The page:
Love Letter on Self Doubt
IMAGE: Hadiza, Maiduguri 2016. Rahima Gambo.
What do you do? We’re asked this four-worded question daily. In certain circles of power--hello New York--the exchange is almost transactional. Something we don’t think about, except as an opportunity to pitch our cleverly branded lives of deep purpose. I’ve come to understand What Do You do as the American stand-in for How Are You--as only an African can ask, How are you? Meaning, tell me about your right shoulder, your mother-in-law, your last good prayer, how your business is coming and isn’t it a just shame these politicians have no shame?
I’m making my peace with What Do You Do. But I have to tell you, the price of peace ain’t cheap. For years, I bristled at the cost of admission for cocktails among sauve suits and strong teeth. I even came up with a clever response I never had the chutzpah to use. Oh, me? My superego would dramatically demur, I’m a stay at home girlfriend!
Better yet, I thought about borrowing a real-life response from my mother, who, standing at the end of a receiving line for a very important person being introduced hand to hand around a very fancy room, turned to said big man with her slim hand stretched out for a shake and with her megawatt smile ready to sweep up any doubt. I’m a pickpocket, she said, And I have to tell you, it’s quite a lucrative trade.
Yes, my mother said this. In. Real. Life. And yes, she still says the most outrageous gangsta things of anyone I know. But jokes aside, why does the simple question, What Do You Do, make me so uncomfortable? Is it the naked status check the question usually implies? Could be. Like the recent exchange I had here in Cape Town. I’m a writer, I said, which was followed-up by, What does your husband do? Or is it the inhumane bargain our purpose driven generation seems so eager to accept--our collective conflation of what and who we are as humans with what we do for work? Our confusing the inherent value of human life and worth with “finding a purpose” and “living our values.” Maybe. All these are good reasons. But the truth is complicated. Isn’t it always. I’ve become honest enough to accept the deep self-doubt that question invokes in me.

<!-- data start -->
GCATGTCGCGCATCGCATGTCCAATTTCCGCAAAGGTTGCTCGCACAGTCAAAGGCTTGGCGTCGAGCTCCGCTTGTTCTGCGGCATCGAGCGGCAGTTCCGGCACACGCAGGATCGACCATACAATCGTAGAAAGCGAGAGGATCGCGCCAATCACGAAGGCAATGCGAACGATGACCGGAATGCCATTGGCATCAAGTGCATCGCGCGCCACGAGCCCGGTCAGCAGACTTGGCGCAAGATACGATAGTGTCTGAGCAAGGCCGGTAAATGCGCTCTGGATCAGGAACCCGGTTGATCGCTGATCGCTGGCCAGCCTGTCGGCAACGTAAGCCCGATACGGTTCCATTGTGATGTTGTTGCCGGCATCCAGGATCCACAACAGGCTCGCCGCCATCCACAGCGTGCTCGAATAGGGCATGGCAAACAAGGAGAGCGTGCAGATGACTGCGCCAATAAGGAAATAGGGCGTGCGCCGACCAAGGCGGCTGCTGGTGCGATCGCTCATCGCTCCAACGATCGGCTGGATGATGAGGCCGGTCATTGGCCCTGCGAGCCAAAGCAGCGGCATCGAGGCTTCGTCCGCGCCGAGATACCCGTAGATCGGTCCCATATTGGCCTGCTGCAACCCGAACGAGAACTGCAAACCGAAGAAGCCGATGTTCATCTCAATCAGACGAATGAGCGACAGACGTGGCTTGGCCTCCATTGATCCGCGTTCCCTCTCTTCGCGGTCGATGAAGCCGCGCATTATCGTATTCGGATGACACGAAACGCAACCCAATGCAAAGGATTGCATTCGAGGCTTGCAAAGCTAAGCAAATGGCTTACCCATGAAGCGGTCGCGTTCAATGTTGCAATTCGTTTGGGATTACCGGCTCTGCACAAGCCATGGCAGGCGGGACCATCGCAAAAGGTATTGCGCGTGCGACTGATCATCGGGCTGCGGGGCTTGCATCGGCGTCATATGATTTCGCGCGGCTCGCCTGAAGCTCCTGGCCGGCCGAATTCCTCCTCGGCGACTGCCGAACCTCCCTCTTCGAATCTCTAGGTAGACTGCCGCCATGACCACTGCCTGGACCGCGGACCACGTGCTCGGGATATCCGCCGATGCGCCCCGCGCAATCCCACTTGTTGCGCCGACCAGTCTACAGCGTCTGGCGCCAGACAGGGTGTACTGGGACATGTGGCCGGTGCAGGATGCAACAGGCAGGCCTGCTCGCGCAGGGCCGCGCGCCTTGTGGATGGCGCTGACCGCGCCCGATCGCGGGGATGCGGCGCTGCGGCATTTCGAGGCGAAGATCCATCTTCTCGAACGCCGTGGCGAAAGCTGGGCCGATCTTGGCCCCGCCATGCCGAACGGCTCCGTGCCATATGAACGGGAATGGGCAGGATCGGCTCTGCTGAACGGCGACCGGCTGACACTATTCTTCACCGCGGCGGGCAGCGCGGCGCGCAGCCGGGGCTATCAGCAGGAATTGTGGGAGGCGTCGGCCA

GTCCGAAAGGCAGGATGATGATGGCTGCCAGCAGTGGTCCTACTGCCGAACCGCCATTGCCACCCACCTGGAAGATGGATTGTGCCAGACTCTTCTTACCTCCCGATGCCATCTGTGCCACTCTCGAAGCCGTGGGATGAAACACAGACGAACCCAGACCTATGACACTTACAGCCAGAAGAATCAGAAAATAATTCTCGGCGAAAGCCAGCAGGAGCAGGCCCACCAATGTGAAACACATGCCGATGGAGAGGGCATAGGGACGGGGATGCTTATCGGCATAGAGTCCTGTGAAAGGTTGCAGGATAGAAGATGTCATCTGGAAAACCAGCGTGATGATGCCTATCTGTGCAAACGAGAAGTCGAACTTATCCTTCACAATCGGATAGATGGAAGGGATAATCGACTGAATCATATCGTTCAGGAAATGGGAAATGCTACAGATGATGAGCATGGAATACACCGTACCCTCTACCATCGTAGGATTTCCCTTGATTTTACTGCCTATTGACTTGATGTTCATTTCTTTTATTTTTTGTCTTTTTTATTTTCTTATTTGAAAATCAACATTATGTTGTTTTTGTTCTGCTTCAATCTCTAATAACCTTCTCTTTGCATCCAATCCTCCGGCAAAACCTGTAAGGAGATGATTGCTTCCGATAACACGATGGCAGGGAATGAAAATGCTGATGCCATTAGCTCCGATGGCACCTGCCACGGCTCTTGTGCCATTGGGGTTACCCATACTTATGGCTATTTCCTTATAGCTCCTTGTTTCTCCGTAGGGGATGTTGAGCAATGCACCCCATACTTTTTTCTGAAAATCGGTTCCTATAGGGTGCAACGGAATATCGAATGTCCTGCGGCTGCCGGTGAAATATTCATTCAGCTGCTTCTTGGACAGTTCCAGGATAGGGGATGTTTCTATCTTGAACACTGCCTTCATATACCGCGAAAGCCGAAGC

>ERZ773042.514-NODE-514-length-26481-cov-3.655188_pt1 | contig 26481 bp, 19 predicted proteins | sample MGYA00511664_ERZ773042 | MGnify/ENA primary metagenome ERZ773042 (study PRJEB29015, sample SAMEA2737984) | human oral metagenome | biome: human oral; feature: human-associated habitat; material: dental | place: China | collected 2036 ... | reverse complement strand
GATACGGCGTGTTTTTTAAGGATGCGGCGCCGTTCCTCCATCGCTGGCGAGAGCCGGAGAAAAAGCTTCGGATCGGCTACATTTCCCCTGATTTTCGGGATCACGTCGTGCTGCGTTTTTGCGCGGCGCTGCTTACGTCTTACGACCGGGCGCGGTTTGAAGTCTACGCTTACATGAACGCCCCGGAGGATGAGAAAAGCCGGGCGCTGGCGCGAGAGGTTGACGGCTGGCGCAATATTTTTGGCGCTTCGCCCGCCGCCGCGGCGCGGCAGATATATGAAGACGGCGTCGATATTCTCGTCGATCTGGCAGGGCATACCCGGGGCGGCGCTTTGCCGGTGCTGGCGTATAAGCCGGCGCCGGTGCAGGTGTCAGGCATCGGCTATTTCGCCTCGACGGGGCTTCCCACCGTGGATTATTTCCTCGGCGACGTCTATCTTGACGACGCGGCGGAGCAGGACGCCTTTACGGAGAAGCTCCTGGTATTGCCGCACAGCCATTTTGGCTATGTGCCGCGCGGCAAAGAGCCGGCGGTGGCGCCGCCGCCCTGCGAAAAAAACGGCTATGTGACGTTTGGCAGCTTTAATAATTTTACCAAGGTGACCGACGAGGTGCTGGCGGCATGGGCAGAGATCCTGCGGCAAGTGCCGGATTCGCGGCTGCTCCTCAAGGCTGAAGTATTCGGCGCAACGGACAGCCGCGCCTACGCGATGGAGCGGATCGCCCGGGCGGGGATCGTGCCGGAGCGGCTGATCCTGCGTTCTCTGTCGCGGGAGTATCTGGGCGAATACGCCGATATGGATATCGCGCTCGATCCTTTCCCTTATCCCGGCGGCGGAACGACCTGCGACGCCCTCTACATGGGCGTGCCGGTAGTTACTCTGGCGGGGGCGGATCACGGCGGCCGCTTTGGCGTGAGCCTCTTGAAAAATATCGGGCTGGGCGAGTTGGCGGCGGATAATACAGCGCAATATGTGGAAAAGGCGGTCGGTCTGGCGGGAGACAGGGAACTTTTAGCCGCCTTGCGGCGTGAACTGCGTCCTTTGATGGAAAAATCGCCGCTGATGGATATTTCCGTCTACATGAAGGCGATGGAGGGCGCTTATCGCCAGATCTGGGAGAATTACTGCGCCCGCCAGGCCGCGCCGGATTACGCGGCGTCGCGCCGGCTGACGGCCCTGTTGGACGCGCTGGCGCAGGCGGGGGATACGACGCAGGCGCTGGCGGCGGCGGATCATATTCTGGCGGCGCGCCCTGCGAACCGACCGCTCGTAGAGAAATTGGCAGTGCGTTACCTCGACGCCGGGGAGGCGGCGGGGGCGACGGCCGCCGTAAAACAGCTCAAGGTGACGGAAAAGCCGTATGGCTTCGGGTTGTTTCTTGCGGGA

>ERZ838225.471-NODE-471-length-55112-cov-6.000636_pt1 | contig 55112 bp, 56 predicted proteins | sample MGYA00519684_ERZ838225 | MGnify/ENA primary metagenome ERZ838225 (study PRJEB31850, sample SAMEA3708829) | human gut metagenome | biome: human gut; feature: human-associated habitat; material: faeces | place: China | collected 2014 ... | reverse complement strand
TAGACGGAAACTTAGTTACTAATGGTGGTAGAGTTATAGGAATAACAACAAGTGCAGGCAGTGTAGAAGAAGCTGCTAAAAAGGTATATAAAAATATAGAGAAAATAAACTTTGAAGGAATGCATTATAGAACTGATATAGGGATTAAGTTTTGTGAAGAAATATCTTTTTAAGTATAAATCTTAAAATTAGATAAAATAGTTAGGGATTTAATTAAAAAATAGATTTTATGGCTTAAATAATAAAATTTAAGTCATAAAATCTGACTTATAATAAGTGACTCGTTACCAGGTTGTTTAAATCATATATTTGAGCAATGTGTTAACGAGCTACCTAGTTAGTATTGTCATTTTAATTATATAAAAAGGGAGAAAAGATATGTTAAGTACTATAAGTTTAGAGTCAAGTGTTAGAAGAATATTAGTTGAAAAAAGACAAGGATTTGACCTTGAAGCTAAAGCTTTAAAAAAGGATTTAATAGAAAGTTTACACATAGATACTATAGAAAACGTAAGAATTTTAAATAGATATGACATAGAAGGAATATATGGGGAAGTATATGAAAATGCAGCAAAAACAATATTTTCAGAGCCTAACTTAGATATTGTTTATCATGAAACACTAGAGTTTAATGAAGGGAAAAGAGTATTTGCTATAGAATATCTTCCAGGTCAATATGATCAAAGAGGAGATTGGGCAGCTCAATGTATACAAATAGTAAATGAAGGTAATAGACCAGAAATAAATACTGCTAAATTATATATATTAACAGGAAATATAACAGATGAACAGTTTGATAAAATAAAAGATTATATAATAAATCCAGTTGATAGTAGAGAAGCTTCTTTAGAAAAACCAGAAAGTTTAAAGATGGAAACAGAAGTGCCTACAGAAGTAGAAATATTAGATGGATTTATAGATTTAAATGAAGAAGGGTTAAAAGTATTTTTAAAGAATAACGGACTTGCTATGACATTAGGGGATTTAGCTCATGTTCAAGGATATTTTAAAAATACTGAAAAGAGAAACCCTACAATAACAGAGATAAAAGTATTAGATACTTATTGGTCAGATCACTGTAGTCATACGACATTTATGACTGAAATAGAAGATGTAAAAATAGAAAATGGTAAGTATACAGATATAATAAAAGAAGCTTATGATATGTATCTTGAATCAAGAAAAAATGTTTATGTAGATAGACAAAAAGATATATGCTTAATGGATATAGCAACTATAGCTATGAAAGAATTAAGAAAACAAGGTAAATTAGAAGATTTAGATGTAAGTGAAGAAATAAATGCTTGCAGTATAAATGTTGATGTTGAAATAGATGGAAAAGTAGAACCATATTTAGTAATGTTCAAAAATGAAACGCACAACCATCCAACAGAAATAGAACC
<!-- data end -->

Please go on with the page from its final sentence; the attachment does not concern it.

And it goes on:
Especially before I understood my calling as a writer, being asked And What Do You Do, made me quiver. Still does. Because it means centering my biggest insecurity--my entrepreneurship--before strangers who have no idea they’re delving into open-heart surgery. Because for me, entrepreneurship is about anything but certainty and declarative answers to simple questions. What Do I Do? Oh, well. I fail. Everyday. And then I pretend it’s all under control. That hardly seems like a fair response to toss at an innocent suit.
So why am I throwing it at you, dear Boss Lady reader? And why would I make the thing that rankles me most the headline story of my very first love letter to a beloved community?
It’s very simple. KYNDRED Company is my fuck you to self-doubt. It is my loud proclamation that This Is What I Do. That I have no idea if any of this company for creativity and community or feminist future sisterhood featuring brown queer and black and white chicks will work, but I’ll be damned if I’m not outchere’s trying. And even with that self-smug declaration, This Is What I Do, Please understand (note to self), I know I’ll fail. And that that, for maybe the first time in my life, is fine by me.
Because what I do is not what I AM. It is not even who I AM. And the four-worded monster, What Do You Do, is merely an invitation to a much more interesting question. How are you? What’s good? What’s giving you life?
Please write. I’d love to know.